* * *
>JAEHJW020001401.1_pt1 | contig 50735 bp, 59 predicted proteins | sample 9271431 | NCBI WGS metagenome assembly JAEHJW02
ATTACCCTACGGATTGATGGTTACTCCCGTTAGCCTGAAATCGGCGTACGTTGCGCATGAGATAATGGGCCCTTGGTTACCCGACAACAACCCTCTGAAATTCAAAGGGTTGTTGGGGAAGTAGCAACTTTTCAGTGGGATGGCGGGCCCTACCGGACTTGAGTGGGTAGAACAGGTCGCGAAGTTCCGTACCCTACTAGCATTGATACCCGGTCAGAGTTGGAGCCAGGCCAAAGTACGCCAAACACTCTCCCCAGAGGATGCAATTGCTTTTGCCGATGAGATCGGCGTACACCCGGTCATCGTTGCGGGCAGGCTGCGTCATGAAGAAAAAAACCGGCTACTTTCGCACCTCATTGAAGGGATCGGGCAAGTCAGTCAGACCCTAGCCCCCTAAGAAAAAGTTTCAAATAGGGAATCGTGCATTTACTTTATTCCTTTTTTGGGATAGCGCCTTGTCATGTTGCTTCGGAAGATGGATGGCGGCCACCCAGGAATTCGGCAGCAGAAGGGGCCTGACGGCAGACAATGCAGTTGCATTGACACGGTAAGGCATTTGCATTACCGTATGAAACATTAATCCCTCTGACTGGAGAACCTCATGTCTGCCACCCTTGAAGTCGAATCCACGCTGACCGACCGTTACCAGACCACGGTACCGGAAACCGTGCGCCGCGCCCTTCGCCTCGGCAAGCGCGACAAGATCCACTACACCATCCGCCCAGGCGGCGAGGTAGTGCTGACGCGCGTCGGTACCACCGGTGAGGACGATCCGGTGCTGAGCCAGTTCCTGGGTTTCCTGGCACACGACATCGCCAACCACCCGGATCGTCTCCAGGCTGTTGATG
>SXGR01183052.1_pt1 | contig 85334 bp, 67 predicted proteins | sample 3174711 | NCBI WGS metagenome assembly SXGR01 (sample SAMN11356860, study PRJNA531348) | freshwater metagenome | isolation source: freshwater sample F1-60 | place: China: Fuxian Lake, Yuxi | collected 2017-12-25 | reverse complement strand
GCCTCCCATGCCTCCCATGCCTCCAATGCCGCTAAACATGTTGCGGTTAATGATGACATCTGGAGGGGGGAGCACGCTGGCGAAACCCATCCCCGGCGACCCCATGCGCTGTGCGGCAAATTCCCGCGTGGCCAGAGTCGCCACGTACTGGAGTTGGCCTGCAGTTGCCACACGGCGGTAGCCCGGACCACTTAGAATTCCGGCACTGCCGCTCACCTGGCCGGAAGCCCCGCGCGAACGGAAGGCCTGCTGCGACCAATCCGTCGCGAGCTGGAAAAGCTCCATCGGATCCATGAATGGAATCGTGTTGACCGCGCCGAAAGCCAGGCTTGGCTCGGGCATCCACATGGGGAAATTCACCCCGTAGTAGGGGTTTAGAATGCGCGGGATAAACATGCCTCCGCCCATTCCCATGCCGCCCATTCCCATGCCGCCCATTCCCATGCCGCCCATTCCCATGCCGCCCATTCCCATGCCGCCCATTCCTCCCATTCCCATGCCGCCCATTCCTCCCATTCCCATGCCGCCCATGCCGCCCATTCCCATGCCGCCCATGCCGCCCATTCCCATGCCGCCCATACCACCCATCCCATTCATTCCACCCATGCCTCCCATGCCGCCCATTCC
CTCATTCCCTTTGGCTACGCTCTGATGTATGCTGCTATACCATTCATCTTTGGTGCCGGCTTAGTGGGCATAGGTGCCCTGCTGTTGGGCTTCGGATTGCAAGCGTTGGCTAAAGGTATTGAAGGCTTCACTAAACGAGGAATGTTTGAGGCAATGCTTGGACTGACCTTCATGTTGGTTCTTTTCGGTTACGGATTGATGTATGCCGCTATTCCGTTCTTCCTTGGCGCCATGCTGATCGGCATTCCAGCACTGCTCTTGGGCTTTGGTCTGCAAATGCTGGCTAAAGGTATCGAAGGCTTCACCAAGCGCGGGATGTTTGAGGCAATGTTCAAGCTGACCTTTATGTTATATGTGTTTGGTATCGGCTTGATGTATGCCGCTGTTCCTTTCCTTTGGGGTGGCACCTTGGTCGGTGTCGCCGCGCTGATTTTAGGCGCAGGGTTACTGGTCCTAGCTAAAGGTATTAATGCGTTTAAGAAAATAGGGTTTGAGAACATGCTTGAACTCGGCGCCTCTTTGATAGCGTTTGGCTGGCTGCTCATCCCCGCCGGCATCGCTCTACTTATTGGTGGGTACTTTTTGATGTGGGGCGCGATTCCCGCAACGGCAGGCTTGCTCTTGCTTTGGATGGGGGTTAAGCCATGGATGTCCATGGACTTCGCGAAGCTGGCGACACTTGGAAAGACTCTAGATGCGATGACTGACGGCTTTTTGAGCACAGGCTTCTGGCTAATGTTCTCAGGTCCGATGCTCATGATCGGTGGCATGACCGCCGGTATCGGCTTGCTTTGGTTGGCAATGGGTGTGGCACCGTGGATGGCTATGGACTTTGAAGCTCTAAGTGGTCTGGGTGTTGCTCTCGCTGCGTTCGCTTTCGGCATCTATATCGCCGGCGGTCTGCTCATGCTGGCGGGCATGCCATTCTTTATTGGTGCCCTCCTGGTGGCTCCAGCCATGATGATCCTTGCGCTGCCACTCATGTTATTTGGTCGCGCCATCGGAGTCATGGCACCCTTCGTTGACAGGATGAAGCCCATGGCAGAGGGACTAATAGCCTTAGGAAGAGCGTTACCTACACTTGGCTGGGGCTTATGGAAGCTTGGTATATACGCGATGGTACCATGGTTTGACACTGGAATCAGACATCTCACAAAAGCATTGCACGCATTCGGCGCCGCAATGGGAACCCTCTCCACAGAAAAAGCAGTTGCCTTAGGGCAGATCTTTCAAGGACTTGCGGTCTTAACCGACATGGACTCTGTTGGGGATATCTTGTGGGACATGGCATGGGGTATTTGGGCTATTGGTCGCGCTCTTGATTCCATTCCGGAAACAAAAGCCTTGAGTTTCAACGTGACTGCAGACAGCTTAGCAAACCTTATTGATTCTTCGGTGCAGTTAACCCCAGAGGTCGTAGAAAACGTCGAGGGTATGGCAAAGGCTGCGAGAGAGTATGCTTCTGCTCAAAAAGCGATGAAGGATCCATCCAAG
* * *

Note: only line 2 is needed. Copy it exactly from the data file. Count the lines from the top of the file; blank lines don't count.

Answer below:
ATTACCCTACGGATTGATGGTTACTCCCGTTAGCCTGAAATCGGCGTACGTTGCGCATGAGATAATGGGCCCTTGGTTACCCGACAACAACCCTCTGAAATTCAAAGGGTTGTTGGGGAAGTAGCAACTTTTCAGTGGGATGGCGGGCCCTACCGGACTTGAGTGGGTAGAACAGGTCGCGAAGTTCCGTACCCTACTAGCATTGATACCCGGTCAGAGTTGGAGCCAGGCCAAAGTACGCCAAACACTCTCCCCAGAGGATGCAATTGCTTTTGCCGATGAGATCGGCGTACACCCGGTCATCGTTGCGGGCAGGCTGCGTCATGAAGAAAAAAACCGGCTACTTTCGCACCTCATTGAAGGGATCGGGCAAGTCAGTCAGACCCTAGCCCCCTAAGAAAAAGTTTCAAATAGGGAATCGTGCATTTACTTTATTCCTTTTTTGGGATAGCGCCTTGTCATGTTGCTTCGGAAGATGGATGGCGGCCACCCAGGAATTCGGCAGCAGAAGGGGCCTGACGGCAGACAATGCAGTTGCATTGACACGGTAAGGCATTTGCATTACCGTATGAAACATTAATCCCTCTGACTGGAGAACCTCATGTCTGCCACCCTTGAAGTCGAATCCACGCTGACCGACCGTTACCAGACCACGGTACCGGAAACCGTGCGCCGCGCCCTTCGCCTCGGCAAGCGCGACAAGATCCACTACACCATCCGCCCAGGCGGCGAGGTAGTGCTGACGCGCGTCGGTACCACCGGTGAGGACGATCCGGTGCTGAGCCAGTTCCTGGGTTTCCTGGCACACGACATCGCCAACCACCCGGATCGTCTCCAGGCTGTTGATG